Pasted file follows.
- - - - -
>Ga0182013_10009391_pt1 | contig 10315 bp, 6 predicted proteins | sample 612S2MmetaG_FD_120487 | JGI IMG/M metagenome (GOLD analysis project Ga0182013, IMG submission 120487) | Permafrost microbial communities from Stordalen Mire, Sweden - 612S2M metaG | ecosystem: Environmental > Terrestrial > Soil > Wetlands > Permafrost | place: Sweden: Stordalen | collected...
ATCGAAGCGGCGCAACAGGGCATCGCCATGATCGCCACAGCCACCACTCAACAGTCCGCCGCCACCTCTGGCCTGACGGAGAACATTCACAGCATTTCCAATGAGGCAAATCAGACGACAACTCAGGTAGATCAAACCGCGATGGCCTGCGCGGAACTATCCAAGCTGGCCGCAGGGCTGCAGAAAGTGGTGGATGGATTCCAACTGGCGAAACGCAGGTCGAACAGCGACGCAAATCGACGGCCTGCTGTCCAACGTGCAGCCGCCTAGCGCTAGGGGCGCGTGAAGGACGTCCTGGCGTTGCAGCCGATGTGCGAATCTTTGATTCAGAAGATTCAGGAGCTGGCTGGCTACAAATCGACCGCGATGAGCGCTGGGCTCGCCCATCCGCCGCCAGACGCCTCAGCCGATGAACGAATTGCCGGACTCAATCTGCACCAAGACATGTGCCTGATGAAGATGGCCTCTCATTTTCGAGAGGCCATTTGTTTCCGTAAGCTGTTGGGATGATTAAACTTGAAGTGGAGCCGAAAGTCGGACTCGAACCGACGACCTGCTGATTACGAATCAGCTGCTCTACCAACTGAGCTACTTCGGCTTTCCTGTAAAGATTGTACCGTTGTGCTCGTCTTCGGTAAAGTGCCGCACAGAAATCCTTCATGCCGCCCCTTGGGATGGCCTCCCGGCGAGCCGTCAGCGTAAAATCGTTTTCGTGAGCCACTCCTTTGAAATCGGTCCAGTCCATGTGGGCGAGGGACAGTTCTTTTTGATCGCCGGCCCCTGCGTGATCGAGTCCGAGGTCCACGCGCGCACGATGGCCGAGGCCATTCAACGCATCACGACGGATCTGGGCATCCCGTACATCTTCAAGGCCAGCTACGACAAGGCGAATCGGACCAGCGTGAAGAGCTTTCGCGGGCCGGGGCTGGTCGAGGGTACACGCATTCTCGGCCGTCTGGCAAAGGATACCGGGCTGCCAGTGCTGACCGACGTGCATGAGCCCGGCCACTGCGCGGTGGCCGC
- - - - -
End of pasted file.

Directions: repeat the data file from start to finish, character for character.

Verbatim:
>Ga0182013_10009391_pt1 | contig 10315 bp, 6 predicted proteins | sample 612S2MmetaG_FD_120487 | JGI IMG/M metagenome (GOLD analysis project Ga0182013, IMG submission 120487) | Permafrost microbial communities from Stordalen Mire, Sweden - 612S2M metaG | ecosystem: Environmental > Terrestrial > Soil > Wetlands > Permafrost | place: Sweden: Stordalen | collected...
ATCGAAGCGGCGCAACAGGGCATCGCCATGATCGCCACAGCCACCACTCAACAGTCCGCCGCCACCTCTGGCCTGACGGAGAACATTCACAGCATTTCCAATGAGGCAAATCAGACGACAACTCAGGTAGATCAAACCGCGATGGCCTGCGCGGAACTATCCAAGCTGGCCGCAGGGCTGCAGAAAGTGGTGGATGGATTCCAACTGGCGAAACGCAGGTCGAACAGCGACGCAAATCGACGGCCTGCTGTCCAACGTGCAGCCGCCTAGCGCTAGGGGCGCGTGAAGGACGTCCTGGCGTTGCAGCCGATGTGCGAATCTTTGATTCAGAAGATTCAGGAGCTGGCTGGCTACAAATCGACCGCGATGAGCGCTGGGCTCGCCCATCCGCCGCCAGACGCCTCAGCCGATGAACGAATTGCCGGACTCAATCTGCACCAAGACATGTGCCTGATGAAGATGGCCTCTCATTTTCGAGAGGCCATTTGTTTCCGTAAGCTGTTGGGATGATTAAACTTGAAGTGGAGCCGAAAGTCGGACTCGAACCGACGACCTGCTGATTACGAATCAGCTGCTCTACCAACTGAGCTACTTCGGCTTTCCTGTAAAGATTGTACCGTTGTGCTCGTCTTCGGTAAAGTGCCGCACAGAAATCCTTCATGCCGCCCCTTGGGATGGCCTCCCGGCGAGCCGTCAGCGTAAAATCGTTTTCGTGAGCCACTCCTTTGAAATCGGTCCAGTCCATGTGGGCGAGGGACAGTTCTTTTTGATCGCCGGCCCCTGCGTGATCGAGTCCGAGGTCCACGCGCGCACGATGGCCGAGGCCATTCAACGCATCACGACGGATCTGGGCATCCCGTACATCTTCAAGGCCAGCTACGACAAGGCGAATCGGACCAGCGTGAAGAGCTTTCGCGGGCCGGGGCTGGTCGAGGGTACACGCATTCTCGGCCGTCTGGCAAAGGATACCGGGCTGCCAGTGCTGACCGACGTGCATGAGCCCGGCCACTGCGCGGTGGCCGC